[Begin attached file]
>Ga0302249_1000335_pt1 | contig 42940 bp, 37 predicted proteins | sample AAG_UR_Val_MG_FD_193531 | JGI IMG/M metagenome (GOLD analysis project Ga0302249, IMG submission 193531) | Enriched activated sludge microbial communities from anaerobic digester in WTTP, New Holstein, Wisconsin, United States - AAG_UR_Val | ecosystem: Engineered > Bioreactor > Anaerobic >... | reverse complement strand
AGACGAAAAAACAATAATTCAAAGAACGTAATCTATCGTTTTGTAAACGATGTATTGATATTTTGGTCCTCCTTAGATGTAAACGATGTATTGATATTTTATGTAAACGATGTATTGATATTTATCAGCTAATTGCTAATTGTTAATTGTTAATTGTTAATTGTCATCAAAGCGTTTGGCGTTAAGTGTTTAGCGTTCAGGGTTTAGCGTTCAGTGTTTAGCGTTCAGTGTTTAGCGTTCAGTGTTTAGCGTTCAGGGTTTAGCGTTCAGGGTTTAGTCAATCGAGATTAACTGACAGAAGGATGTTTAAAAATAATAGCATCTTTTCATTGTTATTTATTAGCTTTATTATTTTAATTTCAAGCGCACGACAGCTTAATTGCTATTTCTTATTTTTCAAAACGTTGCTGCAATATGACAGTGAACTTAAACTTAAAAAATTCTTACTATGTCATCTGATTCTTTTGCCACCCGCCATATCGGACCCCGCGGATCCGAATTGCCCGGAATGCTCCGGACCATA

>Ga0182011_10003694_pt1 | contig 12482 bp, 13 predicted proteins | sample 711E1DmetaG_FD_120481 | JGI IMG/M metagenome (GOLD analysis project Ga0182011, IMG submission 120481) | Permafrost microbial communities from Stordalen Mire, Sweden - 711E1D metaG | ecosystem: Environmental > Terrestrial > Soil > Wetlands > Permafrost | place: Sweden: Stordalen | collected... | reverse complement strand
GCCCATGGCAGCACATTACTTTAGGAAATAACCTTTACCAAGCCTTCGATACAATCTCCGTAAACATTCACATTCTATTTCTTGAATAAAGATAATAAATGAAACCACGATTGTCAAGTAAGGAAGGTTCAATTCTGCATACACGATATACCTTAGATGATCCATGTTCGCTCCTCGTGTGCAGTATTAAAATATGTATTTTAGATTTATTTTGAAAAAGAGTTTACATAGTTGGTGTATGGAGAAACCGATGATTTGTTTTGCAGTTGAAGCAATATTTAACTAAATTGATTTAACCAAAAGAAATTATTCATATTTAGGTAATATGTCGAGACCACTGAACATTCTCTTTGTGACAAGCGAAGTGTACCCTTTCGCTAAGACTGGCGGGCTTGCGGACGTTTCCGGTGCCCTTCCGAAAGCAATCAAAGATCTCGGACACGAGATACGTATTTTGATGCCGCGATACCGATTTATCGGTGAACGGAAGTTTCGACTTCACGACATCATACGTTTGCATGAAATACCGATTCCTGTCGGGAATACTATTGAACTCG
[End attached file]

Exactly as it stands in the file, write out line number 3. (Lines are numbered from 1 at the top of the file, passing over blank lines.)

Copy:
>Ga0182011_10003694_pt1 | contig 12482 bp, 13 predicted proteins | sample 711E1DmetaG_FD_120481 | JGI IMG/M metagenome (GOLD analysis project Ga0182011, IMG submission 120481) | Permafrost microbial communities from Stordalen Mire, Sweden - 711E1D metaG | ecosystem: Environmental > Terrestrial > Soil > Wetlands > Permafrost | place: Sweden: Stordalen | collected... | reverse complement strand